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Explore essential alternative payment methods around the world
Let’s take an alternative payment method tour around the world:
It’s 8 am in Guadalajara, and Anna was about to go for a run. But she’s fed up with her trainers, so she orders a new pair from Decathlon. She prints off a voucher, which she will pay at her local OXXO convenience store.
Meanwhile, it’s 10 am in Rio and João has just ordered the latest iPhone from Magazineluiza.com, for which he’ll pay using bank transfer method PIX.
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In the UK, it’s 2 pm, and Emily has finally caved and bought the handbag she’s had her eye on for months. She softens the blow on her bank account by opting to Buy Now, Pay Later.
And finally, it’s 9 pm in Shanghai, and Li Na is working late. To keep herself organised, she upgrades to Evernote Premium from her smartphone, paying with Alipay.
Alternative payment methods can vary as much as languages from country to country. They also evolve constantly, so how can you choose which to prioritise? In this article, we’ll provide a snapshot of key alternative payment methods and their adoption around the world.
What are alternative payment methods?
Simply put, an alternative payment method is any form of digital payment that isn’t a debit or credit card.
But (sadly) things are rarely that simple. In some markets, these ‘alternative’ methods are the mainstream, and cards are niche. That’s why we prefer to use the term ‘local’ rather than ‘alternative.’ And (to complicate things further), since the payment landscape is diversifying fast these days, with new methods spanning countries and regions, it makes sense to categorise them all as ‘payment methods.’ For the sake of this article, however, we’ll stick to ‘alternative payment methods’ as it’s the most widely used term.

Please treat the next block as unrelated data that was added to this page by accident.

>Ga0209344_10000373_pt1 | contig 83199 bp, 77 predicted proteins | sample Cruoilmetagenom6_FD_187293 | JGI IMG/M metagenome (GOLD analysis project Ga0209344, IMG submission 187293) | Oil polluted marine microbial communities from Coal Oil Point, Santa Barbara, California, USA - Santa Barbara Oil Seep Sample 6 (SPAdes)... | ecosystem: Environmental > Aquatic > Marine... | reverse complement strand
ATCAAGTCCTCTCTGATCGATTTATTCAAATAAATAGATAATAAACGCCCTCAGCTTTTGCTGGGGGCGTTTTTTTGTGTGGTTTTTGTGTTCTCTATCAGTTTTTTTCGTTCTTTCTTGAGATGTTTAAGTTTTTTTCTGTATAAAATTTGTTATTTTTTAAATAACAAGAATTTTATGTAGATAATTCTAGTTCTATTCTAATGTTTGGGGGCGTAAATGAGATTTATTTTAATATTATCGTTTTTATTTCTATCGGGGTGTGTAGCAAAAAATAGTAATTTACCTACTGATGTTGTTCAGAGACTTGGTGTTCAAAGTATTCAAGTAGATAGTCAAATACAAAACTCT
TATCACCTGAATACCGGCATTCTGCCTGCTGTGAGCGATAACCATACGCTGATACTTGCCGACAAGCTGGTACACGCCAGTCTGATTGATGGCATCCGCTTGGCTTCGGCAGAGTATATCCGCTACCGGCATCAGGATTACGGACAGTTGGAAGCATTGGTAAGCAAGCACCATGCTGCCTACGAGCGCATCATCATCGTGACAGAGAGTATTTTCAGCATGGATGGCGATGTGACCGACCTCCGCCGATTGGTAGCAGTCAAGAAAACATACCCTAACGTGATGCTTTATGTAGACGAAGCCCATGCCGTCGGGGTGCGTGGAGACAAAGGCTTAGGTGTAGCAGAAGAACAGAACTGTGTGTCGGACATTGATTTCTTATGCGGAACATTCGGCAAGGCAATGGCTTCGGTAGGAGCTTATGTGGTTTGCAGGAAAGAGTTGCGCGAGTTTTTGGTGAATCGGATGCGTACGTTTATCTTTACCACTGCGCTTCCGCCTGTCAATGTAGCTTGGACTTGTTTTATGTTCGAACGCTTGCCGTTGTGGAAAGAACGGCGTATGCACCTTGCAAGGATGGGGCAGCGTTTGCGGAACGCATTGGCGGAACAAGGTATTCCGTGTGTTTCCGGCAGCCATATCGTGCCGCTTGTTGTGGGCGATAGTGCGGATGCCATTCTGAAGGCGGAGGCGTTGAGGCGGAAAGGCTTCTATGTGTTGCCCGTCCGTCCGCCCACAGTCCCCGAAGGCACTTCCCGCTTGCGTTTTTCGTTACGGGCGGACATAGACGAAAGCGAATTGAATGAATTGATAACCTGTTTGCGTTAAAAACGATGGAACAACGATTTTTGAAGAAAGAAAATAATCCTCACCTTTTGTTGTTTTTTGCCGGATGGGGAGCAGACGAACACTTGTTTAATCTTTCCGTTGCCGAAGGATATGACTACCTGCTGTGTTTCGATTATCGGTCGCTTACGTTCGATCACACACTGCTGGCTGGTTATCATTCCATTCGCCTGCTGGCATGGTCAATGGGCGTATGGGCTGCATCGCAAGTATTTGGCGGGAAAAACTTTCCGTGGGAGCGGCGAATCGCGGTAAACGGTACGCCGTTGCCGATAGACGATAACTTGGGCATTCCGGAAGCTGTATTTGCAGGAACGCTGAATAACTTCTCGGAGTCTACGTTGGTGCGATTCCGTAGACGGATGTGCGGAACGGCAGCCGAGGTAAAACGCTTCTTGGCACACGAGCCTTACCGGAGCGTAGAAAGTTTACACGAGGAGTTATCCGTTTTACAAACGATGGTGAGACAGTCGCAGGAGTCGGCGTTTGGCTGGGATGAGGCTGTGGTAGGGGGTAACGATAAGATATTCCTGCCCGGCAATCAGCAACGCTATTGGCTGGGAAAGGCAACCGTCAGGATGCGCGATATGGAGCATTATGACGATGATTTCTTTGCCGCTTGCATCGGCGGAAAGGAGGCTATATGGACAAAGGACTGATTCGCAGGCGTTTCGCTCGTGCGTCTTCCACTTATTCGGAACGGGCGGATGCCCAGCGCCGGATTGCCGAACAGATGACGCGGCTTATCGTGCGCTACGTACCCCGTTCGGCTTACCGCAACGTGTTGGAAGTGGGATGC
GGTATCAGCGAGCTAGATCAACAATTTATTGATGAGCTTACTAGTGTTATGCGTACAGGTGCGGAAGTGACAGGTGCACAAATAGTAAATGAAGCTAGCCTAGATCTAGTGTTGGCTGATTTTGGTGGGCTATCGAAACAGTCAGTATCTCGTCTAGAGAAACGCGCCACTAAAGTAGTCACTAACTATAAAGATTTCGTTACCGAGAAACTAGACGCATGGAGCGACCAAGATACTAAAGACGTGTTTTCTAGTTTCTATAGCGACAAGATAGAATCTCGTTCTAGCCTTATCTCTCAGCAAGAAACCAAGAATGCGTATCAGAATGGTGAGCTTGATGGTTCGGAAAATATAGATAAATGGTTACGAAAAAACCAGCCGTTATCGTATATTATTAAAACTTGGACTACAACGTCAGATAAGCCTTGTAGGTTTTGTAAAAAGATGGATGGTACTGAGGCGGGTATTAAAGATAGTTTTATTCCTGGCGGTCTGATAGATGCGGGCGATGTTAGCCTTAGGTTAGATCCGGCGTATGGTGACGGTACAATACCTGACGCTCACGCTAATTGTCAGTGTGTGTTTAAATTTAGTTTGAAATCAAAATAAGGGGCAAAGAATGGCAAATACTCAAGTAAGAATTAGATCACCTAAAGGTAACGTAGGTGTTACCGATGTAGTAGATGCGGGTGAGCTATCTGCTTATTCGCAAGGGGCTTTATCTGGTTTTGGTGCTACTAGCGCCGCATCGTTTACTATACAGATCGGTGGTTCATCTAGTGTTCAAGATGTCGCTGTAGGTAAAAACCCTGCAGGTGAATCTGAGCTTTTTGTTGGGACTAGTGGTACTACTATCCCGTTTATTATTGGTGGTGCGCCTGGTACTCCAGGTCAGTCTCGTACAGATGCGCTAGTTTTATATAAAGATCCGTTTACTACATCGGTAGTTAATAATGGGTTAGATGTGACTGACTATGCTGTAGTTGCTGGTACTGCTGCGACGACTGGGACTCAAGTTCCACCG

“Local payment methods are so important, especially where the brand is not so well known. They help to build trust and remove a potential barrier to purchase. And with Adyen, it’s been so easy. All the payment methods we’ve wanted have been available to us without having to integrate each one separately.”Marc O’DonnellHead of ecommerce, Dubarry
Examples of alternative payment methods
A digital wallet is a digital payment system built for electronic transactions using cards (like Visa, Mastercard, and American Express), user accounts, or pre-loaded funds. Instead of pulling out a card to re-enter details for every transaction, a digital wallet stores all the necessary information to make a purchase. Popular digital wallets in the West include Apple Pay and Google Pay, whereas Alipay and WeChat Pay dominate in Asia.
Buy Now Pay Later (BNPL)
BNPL is a form of financing that lets customers pay for something over time. It works by the BNPL provider paying the total amount to the business and then charging the customer at a later date, either in full or in installments. This concept has existed for over a decade but has taken the world by storm in recent years.
Direct Debit (BACS)
Direct Debit, or Bankers’ Automated Clearing System (BACS), is an easy way to get paid for regular or occasional payments and is a firm favourite in the UK. It’s an instruction from a customer to their bank authorising an agreed amount to be debited from their account at agreed intervals.
Online banking is a great option for customers that have a bank account but not an issued card. It’s incredibly popular in Poland (with P24, accounting for 75% of all online payments), the Netherlands (with iDEAL accounting for 60%), and in Germany (with SOFORT). In Japan, customers use the online banking method Pay Easy to pay for online purchases via an ATM. And in India, BillDesk has direct connections to 60+ Indian issuers.
Open banking enables consumers to pay directly from their preferred banking environment by facilitating the connection between banks and businesses. This takes advantage of the EU’s Payment Services Directive 2 (PSD2) requirement for banks to allow third parties to initiate payments on behalf of consumers. It can slash processing costs for higher transaction values and, because open banking offers real time credit transfers, the payments are guaranteed.
“It’s difficult for somebody like myself based in the West of Ireland to understand the preferred payment methods of customers in, let’s say, India or Indonesia. But I’ve always maintained that we should let customers pay how they want. In that way, we have a better chance of retaining them.”Head of Payments, DingMicheál Egan
Alternative payment methods around the world